1887

n De Arte - Tarred by history : materiality, memory, and protest

Volume 53 Number 2-3
  • ISSN : 0004-3389
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Abstract

The act of defacing public monuments as a form of protest is by no means a new or a U.S.-based phenomenon. Roughly two weeks after white supremacists convened in Charlottesville, Virginia in August 2017 to protest the removal of Confederate monuments within the city, killing one counter-protester and wounding several others, however, an act of vandalism was reported in nearby Richmond, the former capital of the Confederacy, assuming an unusual form: two buckets of pine tar were poured over the base of the statue of Confederate General J. E. B. Stuart on the city’s historic Monument Avenue. Analysing pine tar as a material resource to protest white supremacy, this essay argues that the use of pine tar engages with multiple, interlocking, yet at times competing, histories of race and racism across space and time. Invoking a series of historic and folkloric associations, the use of pine tar opened a space for the re-mediation of memory of the Lost Cause. Pine tar facilitated a cultural critique that materially inverted dominant narratives of Confederate heroism and valour while foregrounding narratives of black self-determination. Replete with semiotic possibility, tar, this essay suggests, offers particular opportunities in acts resisting oppressive structures and commemorative forms.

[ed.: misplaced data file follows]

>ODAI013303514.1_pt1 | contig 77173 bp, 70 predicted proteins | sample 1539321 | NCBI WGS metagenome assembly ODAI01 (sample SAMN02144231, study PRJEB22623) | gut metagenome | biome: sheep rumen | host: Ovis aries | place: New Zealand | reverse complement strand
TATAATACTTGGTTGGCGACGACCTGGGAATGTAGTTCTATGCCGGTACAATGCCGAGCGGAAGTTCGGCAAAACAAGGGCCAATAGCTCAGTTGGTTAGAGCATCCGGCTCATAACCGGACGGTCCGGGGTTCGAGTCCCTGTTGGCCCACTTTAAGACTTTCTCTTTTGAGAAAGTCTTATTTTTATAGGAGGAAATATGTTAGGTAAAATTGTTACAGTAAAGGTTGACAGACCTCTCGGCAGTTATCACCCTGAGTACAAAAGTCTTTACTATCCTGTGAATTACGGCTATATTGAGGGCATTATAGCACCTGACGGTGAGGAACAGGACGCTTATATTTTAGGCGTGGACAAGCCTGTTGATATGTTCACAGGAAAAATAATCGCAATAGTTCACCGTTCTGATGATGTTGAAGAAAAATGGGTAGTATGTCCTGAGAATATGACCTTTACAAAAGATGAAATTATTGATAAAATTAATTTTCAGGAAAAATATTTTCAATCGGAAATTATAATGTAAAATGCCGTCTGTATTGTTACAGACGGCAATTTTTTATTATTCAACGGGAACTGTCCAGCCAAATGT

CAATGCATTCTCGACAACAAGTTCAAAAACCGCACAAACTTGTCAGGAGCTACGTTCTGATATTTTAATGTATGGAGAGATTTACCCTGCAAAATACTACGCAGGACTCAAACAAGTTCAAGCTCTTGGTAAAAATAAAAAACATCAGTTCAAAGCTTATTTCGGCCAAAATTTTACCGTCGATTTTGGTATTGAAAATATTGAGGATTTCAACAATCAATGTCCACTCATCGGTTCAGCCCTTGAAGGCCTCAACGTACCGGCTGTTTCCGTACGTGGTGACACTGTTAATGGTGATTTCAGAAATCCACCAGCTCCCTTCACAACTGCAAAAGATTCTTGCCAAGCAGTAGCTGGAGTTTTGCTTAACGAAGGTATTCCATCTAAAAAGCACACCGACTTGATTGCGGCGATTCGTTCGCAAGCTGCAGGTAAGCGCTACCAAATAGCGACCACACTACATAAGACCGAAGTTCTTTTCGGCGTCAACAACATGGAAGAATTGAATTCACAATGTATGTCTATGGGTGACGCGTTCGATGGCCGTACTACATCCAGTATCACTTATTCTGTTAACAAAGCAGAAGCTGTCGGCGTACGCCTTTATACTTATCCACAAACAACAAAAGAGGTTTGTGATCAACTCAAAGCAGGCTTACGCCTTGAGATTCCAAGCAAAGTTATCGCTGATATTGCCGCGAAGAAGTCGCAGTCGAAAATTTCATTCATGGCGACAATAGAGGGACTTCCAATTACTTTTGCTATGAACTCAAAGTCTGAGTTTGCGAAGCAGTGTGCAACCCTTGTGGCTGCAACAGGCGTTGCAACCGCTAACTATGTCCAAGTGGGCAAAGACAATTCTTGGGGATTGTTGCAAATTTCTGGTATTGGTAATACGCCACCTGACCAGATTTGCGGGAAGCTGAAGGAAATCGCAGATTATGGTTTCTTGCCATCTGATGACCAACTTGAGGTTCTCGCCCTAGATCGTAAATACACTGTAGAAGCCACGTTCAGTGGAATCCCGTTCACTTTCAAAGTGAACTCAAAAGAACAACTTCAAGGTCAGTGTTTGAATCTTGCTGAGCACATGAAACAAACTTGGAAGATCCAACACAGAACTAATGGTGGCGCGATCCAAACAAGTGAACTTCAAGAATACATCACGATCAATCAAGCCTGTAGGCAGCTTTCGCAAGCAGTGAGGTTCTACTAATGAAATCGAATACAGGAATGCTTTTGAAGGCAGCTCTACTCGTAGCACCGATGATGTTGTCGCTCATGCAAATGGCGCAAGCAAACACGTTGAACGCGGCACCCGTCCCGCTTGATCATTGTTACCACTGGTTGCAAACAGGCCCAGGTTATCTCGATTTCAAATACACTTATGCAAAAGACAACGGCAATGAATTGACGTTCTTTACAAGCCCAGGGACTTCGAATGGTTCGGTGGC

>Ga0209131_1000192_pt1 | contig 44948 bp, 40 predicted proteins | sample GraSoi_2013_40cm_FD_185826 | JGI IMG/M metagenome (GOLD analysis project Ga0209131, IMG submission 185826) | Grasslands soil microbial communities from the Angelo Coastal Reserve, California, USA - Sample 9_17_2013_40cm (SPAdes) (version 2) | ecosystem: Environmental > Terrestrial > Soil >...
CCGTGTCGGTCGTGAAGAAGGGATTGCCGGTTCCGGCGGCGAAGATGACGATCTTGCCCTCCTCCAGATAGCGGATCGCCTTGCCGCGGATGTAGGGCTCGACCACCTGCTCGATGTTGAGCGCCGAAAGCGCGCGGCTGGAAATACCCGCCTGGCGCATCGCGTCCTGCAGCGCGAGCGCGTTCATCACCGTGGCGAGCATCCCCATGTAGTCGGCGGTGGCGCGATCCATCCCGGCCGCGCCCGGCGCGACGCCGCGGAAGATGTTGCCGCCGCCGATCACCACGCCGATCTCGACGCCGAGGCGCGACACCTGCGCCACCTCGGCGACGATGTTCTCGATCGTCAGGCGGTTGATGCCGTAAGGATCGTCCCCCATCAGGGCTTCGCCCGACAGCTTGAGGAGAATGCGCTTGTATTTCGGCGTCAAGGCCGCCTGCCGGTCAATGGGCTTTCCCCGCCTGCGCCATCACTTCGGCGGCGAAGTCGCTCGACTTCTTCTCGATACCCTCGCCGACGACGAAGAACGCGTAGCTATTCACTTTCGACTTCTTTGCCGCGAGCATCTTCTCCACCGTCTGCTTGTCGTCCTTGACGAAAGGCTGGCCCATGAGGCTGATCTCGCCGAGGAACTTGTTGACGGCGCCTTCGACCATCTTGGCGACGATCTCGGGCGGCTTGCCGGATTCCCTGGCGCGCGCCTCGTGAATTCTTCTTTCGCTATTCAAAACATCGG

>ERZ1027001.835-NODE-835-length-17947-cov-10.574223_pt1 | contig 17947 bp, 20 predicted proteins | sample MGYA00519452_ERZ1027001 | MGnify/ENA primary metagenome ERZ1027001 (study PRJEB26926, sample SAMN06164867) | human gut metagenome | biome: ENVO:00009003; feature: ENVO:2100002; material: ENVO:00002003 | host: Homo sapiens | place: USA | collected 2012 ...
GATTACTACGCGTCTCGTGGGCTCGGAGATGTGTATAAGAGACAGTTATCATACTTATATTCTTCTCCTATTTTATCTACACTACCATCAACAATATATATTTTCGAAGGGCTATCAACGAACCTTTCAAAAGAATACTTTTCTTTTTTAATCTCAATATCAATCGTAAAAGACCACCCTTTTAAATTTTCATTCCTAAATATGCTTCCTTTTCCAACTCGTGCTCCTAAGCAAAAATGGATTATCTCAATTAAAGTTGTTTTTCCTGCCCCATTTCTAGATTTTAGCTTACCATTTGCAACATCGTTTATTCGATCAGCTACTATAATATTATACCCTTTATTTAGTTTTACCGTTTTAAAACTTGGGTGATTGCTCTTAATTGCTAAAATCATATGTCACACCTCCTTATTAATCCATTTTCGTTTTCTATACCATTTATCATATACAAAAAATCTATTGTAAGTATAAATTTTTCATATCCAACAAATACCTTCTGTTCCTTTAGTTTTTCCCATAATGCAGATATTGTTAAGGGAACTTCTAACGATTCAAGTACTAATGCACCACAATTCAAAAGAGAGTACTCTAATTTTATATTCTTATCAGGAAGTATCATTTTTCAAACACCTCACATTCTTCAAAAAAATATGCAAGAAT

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/content/journal/10520/EJC-131e0a5723
2018-12-01
2019-07-21

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